Judges generally try to help you resolve your case before the trial date, but that is often simply impossible. If, after months and even years of negotiations, conferences, and motions, you and your spouse or ex-spouse still have not reached an agreement, your last recourse is to have a trial. The trial gives the judge the opportunity to hear both parties' wish lists, substantiated by volumes of documents, possibly witnesses, and any other information the contenders think will persuade the judge in their favor.
After the judge ponders all this, she will make her decision. Because the judge has heard all the evidence and witnesses, a decision made by the judge at the trial's conclusion is taken very seriously by the powers that be. This decision should put an end to motions and conferences called for modifying temporary orders or changes in visitation schedules without a change in circumstance. Everyone has spent a lot of time, money, and effort at the trial, and asking for subsequent modification might not do you much good, unless there's been a substantial change in circumstances that would warrant modification after the fact.
Your trial will be very much like those you've seen on television and in movies. If you are the plaintiff, or petitioner—the spouse who started the action—your lawyer presents your case first. He will probably call you to the witness stand, where you will be sworn in and asked to take a seat. After your lawyer has finished asking you questions (direct examination), your spouse's lawyer has the opportunity to ask you questions (cross-examination). Your lawyer has the right to object to improper questions, so give her time to do that before answering. It's also a good idea to take a moment before you answer to collect your thoughts.
It is certainly possible for the pro se litigant to represent himself or herself at trial—but if there is enough at stake for you to get to this point, you might do best with a lawyer involved.
A guardian ad litem is a person, often a lawyer, but in some states a psychologist or social worker, selected by the judge and assigned to represent “the best interests” of the children. Some states do not have guardians ad litem.
After the cross-examination, your lawyer can ask you questions again; maybe your spouse's lawyer interrupted you while you were trying to explain something. Your lawyer can now give you the chance to present your explanation (your re-direct examination).
After your re-direct examination, there can be a re-cross-examination. The questioning can go back and forth for as long as the judge will allow it. When there are no more questions for you, your lawyer can call a witness to the stand on your behalf, and the whole process starts all over again.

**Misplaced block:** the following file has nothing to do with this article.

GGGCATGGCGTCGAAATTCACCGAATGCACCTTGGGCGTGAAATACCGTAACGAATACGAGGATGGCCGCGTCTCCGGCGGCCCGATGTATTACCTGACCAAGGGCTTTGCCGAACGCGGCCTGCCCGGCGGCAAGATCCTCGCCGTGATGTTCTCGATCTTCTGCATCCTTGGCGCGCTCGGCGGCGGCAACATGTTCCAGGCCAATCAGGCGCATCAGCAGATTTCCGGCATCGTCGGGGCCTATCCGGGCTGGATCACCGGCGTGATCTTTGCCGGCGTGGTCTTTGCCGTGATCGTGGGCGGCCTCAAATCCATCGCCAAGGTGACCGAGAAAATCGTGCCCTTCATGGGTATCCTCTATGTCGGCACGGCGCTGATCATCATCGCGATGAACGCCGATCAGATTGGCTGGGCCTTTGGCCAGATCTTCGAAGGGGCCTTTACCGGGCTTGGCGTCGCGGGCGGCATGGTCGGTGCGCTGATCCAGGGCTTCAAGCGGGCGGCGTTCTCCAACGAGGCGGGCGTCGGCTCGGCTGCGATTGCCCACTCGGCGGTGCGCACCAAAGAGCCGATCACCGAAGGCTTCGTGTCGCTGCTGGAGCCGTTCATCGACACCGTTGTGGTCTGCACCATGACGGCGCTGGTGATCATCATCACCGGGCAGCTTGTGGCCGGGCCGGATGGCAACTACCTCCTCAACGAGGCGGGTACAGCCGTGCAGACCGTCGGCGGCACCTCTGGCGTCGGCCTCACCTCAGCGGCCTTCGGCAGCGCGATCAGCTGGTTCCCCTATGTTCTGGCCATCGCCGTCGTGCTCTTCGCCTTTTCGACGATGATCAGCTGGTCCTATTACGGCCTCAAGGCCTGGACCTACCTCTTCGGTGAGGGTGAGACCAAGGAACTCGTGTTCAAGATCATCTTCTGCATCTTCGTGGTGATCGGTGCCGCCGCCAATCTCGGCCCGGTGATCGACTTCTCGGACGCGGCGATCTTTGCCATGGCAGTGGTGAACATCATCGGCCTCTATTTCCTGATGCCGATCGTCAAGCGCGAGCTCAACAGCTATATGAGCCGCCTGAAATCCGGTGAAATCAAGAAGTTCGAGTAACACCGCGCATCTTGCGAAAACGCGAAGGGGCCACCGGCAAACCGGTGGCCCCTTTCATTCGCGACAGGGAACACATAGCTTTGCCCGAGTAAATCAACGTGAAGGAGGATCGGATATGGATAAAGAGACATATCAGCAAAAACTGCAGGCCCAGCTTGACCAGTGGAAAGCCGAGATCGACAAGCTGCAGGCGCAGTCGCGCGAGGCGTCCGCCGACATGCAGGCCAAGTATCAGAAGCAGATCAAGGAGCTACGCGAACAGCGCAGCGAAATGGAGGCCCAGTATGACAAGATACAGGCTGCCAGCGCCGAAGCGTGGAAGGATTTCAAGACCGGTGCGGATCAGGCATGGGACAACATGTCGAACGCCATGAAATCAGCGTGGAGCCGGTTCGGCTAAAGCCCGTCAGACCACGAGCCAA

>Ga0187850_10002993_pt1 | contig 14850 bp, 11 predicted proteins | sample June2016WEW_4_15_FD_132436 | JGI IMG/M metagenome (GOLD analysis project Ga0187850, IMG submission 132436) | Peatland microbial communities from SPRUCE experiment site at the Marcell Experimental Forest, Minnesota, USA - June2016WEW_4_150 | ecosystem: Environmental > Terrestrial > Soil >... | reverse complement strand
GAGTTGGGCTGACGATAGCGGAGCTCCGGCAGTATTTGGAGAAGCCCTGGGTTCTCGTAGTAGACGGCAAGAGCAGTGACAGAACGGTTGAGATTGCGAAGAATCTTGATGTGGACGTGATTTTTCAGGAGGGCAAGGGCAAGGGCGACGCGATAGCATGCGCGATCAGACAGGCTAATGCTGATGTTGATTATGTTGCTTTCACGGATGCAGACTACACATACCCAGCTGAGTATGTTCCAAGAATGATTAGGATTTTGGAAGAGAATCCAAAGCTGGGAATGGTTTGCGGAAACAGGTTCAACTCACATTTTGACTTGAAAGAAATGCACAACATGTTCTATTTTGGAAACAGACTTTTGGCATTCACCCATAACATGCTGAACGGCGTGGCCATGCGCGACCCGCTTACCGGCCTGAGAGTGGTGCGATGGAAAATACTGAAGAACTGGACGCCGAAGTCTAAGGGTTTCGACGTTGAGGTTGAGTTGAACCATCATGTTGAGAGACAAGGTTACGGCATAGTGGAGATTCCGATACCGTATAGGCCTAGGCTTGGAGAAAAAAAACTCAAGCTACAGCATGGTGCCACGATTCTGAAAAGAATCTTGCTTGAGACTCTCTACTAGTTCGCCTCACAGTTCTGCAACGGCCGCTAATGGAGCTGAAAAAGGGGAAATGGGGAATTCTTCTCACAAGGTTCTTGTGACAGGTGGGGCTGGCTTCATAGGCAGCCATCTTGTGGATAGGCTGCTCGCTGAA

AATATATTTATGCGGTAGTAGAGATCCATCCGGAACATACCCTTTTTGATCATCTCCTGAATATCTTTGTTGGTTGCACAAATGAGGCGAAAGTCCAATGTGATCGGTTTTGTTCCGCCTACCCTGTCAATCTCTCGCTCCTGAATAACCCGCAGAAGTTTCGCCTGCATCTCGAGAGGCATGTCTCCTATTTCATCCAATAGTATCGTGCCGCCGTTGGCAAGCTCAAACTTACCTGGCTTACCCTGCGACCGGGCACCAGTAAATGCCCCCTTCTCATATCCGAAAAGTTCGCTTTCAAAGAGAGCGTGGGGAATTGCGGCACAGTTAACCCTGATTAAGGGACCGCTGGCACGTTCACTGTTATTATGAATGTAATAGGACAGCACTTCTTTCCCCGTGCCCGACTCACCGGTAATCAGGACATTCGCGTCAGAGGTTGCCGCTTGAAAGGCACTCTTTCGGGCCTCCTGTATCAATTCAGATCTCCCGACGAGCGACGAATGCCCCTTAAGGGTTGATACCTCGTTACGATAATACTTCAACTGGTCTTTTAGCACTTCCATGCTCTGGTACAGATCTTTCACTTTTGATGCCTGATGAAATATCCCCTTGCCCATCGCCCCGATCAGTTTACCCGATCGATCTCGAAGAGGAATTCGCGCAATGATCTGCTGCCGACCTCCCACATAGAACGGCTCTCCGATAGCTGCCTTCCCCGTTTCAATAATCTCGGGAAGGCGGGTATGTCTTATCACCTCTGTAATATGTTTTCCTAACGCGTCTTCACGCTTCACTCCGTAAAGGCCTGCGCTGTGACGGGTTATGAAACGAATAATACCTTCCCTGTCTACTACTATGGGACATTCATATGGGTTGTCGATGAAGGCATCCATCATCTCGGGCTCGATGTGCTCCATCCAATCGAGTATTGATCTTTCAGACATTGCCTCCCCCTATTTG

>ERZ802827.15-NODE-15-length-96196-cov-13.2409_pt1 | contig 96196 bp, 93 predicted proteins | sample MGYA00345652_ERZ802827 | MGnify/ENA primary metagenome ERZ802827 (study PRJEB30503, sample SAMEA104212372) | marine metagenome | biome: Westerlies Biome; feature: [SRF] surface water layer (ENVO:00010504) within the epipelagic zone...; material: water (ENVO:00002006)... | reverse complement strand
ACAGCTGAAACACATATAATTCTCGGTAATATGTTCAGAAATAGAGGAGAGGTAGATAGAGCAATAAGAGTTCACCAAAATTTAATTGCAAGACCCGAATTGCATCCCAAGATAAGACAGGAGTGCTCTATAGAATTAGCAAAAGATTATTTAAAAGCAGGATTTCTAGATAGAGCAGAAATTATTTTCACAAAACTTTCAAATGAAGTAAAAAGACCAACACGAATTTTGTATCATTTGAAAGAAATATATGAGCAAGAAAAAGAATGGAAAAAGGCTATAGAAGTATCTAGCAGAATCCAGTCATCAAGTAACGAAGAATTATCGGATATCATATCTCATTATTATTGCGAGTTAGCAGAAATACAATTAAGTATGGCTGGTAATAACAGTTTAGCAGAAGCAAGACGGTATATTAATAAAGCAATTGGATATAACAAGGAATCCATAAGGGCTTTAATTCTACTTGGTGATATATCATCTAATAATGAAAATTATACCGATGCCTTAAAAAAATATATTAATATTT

After you have presented all your witnesses (in divorce cases, it's often just you, your spouse, possibly your child's guardian ad litem, the court-appointed psychiatric evaluator, and expert witnesses such as an appraiser of real property or of a business), your side “rests.” It is now your spouse's turn to present his witnesses. The same questioning occurs, only the roles are reversed. Your spouse's lawyer conducts the direct questioning, and your lawyer cross-examines the witness.
After your spouse (in this case, the defendant) presents her witnesses, your lawyer can call witnesses to refute what's been said (called rebuttal witnesses). After you've called your rebuttal witnesses, your spouse can do the same.
It is the rare pro se litigant who has enough skill and experience to question an expert witness hired by the other side. When both sides have rested, the judge might allow each attorney (or if there are no attorneys, the spouses themselves) to make a short, closing speech. Alternatively, he might ask that memoranda be submitted to him by a certain deadline. Sometime later, he makes his decision, usually in writing.
If your trial was by jury, the jury decides the outcome after all the witnesses have testified, closing speeches have been made, and the judge has instructed the jurors about their responsibilities.
Some judges might give you a “bench” (oral) decision at the end of your motion or trial, as though you had a jury. (You or your lawyer should be able to find out, before the trial, if your judge makes bench decisions.)
Trials can be as short as half a day or as long as several months (although that would probably be unusual for a divorce trial). The length of a trial depends on the number of witnesses, how long each examination takes, and what motions are made during the course of the trial. The emotional and financial costs rapidly add up.